Electoral College
To see US Presidential elections in which candidates won the popular vote but lost the electoral vote, click here.
In American Presidential elections, the passing of the Twelfth Amendment in 1804 established the Electoral College system, which apportioned electoral votes to states based on the number of Congressional Representatives and Senators each state has.
Congressional Representatives are apportioned by the population of each state but since every state has 2 Senators (regardless of population), this would give states with smaller populations a chance to compete with higher-populated states.
Let's see precisely how this works.
Let's compare 2 states only by the number of Representatives each has (which is based on population).
Comparing Wyoming to California, the calculations are:
  State   Population   Reps   Population Per
  Representative
  Wyoming         568,300     1   568,300
  California   37,341,998   53   704,566
So, we can say that each state gets 1 Representative (and 1 electoral vote) for about 650,000 citizens.
That seems (roughly speaking) to be a fair and equal representation.

However, when the two additional electoral votes are added to each state, the advantage clearly lies with the sparsely-populated states.
Let's look at Wyoming and California again.
  State   Population   Electoral
  Votes
  Population Per
  Electoral Vote
  Wyoming         568,300     3   189,433
  California   37,341,998   55   678,945
This means that Wyoming receives 3½ times as many electoral votes per citizen than California does! (678,945 ÷ 189,433 = 3½)

Shouldn't all elections adhere to the principle of "one person one vote"? In some states, one person's vote could be worth many times more than the vote of a person from another state.
Looking at the chart below, we see that the ten least-populated states have between 2 to 3½ times more voting power than California!

Yes, the electoral college certainly gives the smaller-populated states an "edge" over the larger-populated ones. Perhaps this is too much of an advantage?

So, now the question is, does the electoral college system require changing or perhaps even total elimination?

  State   Population
  Rank   Population
  Electoral 
  Votes
  Population Per 
  Electoral Vote
  Electoral
  VotingPower 
  ComparedTo
  California
  Wyoming   50       568,300  3   189,433   3.58
  District of Columbia   ***       601,723  3   200,574   3.39
  Vermont   49      630,337  3   210,112   3.23
  North Dakota   48      675,905  3   225,302   3.01
  Alaska   47       721,523  3   240,508   2.82
  Rhode Island   43       1,055,248  4   263,812   2.57
  South Dakota   46      819,761  3   273,254   2.48
  Delaware   45      900,877  3   300,292   2.26
  New Hampshire   42      1,321,446  4   330,362   2.06
  Montana   44      994,416  3   331,472   2.05
  Maine   41      1,333,074  4   333,269   2.04
  Hawaii   40      1,366,862  4   341,716   1.99
  Nebraska   38      1,831,824  5   366,365   1.85
  West Virginia   37      1,859,814  5   371,963   1.83
  Idaho   39      1,573,500  4   393,375   1.73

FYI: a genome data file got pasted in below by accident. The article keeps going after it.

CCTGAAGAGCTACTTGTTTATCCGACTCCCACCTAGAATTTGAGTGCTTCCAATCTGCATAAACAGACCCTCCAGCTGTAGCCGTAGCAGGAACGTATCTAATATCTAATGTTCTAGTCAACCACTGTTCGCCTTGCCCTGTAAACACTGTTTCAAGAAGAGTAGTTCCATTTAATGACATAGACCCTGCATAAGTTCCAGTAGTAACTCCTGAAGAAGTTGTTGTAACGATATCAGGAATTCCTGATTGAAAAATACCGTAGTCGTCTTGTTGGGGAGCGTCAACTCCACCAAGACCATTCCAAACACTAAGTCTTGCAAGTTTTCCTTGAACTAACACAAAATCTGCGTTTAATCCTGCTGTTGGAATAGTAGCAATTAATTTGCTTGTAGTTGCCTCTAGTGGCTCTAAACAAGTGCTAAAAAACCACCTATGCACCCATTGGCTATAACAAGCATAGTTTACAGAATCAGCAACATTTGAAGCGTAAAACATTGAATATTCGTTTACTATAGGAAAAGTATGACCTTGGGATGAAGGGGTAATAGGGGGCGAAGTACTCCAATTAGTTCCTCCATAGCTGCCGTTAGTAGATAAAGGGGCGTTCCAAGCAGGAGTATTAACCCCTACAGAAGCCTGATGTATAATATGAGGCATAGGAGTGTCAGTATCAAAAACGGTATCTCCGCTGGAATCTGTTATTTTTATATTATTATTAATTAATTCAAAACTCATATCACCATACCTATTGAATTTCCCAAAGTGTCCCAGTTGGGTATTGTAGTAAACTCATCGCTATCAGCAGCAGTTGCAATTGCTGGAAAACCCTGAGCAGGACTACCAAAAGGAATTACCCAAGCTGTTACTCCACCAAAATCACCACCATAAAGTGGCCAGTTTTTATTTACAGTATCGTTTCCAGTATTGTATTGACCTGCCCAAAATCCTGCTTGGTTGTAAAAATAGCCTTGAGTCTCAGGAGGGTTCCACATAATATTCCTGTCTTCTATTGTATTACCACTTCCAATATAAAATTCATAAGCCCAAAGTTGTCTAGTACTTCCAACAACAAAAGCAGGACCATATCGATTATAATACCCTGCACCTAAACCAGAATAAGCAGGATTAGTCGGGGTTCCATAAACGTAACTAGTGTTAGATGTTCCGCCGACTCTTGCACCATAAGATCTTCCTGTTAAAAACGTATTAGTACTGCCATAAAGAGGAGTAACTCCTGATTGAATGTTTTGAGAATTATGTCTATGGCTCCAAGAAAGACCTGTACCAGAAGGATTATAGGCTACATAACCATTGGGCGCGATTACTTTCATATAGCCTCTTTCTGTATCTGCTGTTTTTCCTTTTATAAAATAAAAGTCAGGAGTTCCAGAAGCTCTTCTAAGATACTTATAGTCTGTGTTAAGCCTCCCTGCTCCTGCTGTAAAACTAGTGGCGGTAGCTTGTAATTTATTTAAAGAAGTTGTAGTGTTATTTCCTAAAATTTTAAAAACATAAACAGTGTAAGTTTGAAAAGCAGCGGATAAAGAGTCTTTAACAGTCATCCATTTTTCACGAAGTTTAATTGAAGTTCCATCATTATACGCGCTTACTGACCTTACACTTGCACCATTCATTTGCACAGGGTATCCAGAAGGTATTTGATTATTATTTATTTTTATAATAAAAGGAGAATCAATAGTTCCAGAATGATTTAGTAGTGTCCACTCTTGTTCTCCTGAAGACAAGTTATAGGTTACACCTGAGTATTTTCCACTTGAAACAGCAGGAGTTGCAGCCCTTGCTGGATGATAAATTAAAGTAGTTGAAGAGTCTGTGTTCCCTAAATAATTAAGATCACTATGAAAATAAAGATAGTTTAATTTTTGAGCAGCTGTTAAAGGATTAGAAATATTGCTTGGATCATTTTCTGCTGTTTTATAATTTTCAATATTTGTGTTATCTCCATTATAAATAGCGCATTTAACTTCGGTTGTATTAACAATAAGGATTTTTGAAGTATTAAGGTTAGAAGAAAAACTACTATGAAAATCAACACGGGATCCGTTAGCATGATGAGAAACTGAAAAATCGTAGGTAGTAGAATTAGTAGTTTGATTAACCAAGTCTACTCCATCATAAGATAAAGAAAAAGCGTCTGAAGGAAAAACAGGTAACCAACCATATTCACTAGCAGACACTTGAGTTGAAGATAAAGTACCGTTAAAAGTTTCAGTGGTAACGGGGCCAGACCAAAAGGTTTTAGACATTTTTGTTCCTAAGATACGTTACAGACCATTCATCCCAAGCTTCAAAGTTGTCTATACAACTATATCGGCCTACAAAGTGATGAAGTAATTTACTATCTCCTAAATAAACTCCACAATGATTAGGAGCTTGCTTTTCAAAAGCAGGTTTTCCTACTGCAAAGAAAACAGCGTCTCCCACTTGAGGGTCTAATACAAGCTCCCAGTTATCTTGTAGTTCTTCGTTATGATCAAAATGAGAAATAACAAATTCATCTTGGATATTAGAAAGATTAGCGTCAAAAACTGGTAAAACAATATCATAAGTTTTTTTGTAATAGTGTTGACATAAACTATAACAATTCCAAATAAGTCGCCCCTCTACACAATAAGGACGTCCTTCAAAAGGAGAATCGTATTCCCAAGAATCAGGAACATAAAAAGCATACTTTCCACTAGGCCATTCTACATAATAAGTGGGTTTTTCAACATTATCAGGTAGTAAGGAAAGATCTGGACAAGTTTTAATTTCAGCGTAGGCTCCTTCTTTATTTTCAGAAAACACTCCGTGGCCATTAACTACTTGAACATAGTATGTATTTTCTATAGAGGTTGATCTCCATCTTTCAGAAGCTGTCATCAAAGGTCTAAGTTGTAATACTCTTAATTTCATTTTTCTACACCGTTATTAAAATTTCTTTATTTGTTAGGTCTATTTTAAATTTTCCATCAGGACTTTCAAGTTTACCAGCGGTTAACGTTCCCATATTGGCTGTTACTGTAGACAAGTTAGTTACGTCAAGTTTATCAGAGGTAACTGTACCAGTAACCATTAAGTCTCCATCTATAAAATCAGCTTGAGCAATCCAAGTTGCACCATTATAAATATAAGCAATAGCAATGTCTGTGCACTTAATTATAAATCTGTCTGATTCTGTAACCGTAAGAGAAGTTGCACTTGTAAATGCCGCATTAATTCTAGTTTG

New Mexico   36      2,067,273  5   413,455   1.64
  Nevada   35      2,709,432  6   451,572   1.50
  Utah   34      2,770,764  6   461,794   1.47
  Kansas   33      2,863,812  6   477,302   1.42
  Arkansas   32      2,926,228  6   487,705   1.39
  Mississippi   31      2,978,240  6   496,373   1.37
  Connecticut   29      3,581,630  7   511,661   1.33
  Iowa   30      3,053,788  6   508,965   1.33
  South Carolina   24      4,645,977  9   516,220   1.32
  Minnesota   21      5,314,880  10   531,488   1.28
  Alabama   23      4,802,980  9   533,664   1.27
  Oklahoma   28      3,764,880  7   537,840   1.26
  Kentucky   26      4,350,606  8   543,826   1.25
  Oregon   27      3,848,605  7   549,801   1.23
  Washington   13      6,753,370  12   562,781   1.21
  Colorado   22      5,044,928  9   560,548   1.21
  Wisconsin   20      5,698,232  10   569,823   1.19
  Louisiana   25      4,553,964  8   569,246   1.19
  Tennessee   17      6,375,429  11   579,584   1.17
  Maryland   19      5,789,928  10   578,993   1.17
  Arizona   16      6,412,698  11   582,973   1.16
  Indiana   15      6,501,582  11   591,053   1.15
  Massachusetts   14      6,559,641  11   596,331   1.14
  Missouri   18      6,011,480  10   601148   1.13
  Georgia   09       9,727,564  16   607,973   1.12
  Michigan   08       9,911,622  16   619,476   1.10
  Virginia  12       8,037,733  13   618,287   1.10
  New Jersey  11       8,807,496  14   629,107   1.08
  Pennsylvania  06       12,734,910  20   636,746   1.07
  Illinois  05       12,864,384  20   643,219   1.06
  Ohio  07       11,568,496  18   642,694   1.06
  North Carolina  10       9,565,777  15   637,718   1.06
  Florida  04       18,900,783  29   651,751   1.04
  Texas  02       25,268,436  38   664,959   1.02
  New York  03       19,421,046  29   669,691   1.01
  California  01       37,341,998  55   678,945   1.00
1 The 23rd Amendment allows the District of Columbia to be allocated no more electoral votes than the least populous state. (currently 3)




* * * * * * * * * * * * * * * * * * * *


Return To Home Page

Copyright © 1999 -     1728 Software Systems